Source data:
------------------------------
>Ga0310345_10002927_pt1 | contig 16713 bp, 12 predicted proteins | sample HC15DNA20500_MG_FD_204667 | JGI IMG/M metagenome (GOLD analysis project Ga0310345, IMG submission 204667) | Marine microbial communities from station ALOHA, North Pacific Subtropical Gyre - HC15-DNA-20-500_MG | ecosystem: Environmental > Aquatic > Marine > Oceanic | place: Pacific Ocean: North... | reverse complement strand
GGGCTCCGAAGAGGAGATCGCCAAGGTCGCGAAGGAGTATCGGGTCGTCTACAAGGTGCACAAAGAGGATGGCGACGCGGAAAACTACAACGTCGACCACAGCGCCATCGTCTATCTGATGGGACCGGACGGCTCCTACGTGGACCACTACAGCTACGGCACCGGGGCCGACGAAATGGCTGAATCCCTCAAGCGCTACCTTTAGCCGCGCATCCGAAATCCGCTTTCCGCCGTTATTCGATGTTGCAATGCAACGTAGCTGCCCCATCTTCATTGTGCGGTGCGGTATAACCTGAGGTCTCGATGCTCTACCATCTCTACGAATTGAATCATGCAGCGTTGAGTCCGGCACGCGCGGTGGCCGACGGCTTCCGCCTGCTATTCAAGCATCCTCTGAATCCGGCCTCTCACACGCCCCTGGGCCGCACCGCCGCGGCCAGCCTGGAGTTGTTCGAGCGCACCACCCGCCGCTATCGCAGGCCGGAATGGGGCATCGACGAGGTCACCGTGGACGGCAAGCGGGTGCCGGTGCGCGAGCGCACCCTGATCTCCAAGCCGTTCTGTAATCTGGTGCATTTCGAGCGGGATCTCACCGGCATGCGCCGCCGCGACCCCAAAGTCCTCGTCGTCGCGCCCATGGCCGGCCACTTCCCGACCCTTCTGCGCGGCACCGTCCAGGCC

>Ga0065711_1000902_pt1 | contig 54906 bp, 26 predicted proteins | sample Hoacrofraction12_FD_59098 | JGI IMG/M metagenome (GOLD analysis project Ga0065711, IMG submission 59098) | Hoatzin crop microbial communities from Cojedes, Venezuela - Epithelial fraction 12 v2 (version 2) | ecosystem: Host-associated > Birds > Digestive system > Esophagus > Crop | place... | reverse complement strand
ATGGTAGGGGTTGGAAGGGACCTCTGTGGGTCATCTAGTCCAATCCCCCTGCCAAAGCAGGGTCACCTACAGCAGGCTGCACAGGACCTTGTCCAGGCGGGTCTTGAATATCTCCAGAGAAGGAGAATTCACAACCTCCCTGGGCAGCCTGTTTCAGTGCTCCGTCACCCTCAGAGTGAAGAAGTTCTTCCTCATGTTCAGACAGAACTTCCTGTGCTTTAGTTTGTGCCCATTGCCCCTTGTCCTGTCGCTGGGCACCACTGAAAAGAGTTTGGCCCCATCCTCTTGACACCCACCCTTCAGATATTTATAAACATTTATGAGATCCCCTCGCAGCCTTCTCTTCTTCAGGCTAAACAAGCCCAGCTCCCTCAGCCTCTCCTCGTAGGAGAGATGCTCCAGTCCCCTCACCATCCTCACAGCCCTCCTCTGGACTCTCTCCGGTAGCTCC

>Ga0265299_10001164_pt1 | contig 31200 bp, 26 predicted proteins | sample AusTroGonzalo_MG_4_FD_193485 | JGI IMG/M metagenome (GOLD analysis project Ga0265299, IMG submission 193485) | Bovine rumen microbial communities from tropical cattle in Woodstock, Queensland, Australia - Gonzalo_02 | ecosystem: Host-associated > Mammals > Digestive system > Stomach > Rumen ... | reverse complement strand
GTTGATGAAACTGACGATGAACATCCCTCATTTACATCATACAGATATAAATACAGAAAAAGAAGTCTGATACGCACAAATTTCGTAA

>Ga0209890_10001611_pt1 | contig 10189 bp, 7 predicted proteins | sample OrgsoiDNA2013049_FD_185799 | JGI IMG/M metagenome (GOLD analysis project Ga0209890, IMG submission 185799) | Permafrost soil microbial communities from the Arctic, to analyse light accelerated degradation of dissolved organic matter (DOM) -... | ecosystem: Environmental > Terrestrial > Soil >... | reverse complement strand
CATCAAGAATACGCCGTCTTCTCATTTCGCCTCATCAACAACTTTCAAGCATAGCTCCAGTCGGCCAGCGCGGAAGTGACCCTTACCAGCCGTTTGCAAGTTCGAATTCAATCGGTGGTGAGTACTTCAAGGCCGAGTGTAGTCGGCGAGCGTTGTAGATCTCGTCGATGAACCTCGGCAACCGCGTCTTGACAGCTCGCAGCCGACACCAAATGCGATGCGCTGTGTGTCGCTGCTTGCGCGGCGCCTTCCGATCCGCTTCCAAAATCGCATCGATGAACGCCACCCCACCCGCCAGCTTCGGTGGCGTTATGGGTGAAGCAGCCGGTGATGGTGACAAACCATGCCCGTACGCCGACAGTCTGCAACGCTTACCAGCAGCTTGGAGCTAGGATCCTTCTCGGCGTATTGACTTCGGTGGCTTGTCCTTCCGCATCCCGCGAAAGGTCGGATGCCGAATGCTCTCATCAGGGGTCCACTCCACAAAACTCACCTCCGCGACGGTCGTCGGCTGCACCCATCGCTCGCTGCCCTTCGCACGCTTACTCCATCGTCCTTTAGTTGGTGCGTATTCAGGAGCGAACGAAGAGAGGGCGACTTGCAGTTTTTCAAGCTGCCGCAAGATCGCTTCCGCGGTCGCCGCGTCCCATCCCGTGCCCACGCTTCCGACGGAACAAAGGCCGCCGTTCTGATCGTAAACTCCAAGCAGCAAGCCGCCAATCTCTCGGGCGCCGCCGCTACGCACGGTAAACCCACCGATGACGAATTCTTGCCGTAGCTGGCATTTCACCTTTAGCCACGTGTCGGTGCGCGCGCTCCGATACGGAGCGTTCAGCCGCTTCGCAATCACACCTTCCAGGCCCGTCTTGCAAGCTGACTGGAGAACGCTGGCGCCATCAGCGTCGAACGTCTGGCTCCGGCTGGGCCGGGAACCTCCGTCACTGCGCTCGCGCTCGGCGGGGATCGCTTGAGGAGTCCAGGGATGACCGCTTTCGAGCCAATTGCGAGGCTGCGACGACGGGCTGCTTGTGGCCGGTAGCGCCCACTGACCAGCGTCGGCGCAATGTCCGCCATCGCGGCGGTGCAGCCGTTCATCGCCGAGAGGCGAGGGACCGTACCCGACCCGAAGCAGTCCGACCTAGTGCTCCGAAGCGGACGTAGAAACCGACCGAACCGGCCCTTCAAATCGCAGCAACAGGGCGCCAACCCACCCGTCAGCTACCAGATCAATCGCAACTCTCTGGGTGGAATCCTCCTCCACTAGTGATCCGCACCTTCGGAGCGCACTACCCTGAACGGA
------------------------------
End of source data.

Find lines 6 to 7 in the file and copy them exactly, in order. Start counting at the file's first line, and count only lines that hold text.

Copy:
GTTGATGAAACTGACGATGAACATCCCTCATTTACATCATACAGATATAAATACAGAAAAAGAAGTCTGATACGCACAAATTTCGTAA

>Ga0209890_10001611_pt1 | contig 10189 bp, 7 predicted proteins | sample OrgsoiDNA2013049_FD_185799 | JGI IMG/M metagenome (GOLD analysis project Ga0209890, IMG submission 185799) | Permafrost soil microbial communities from the Arctic, to analyse light accelerated degradation of dissolved organic matter (DOM) -... | ecosystem: Environmental > Terrestrial > Soil >... | reverse complement strand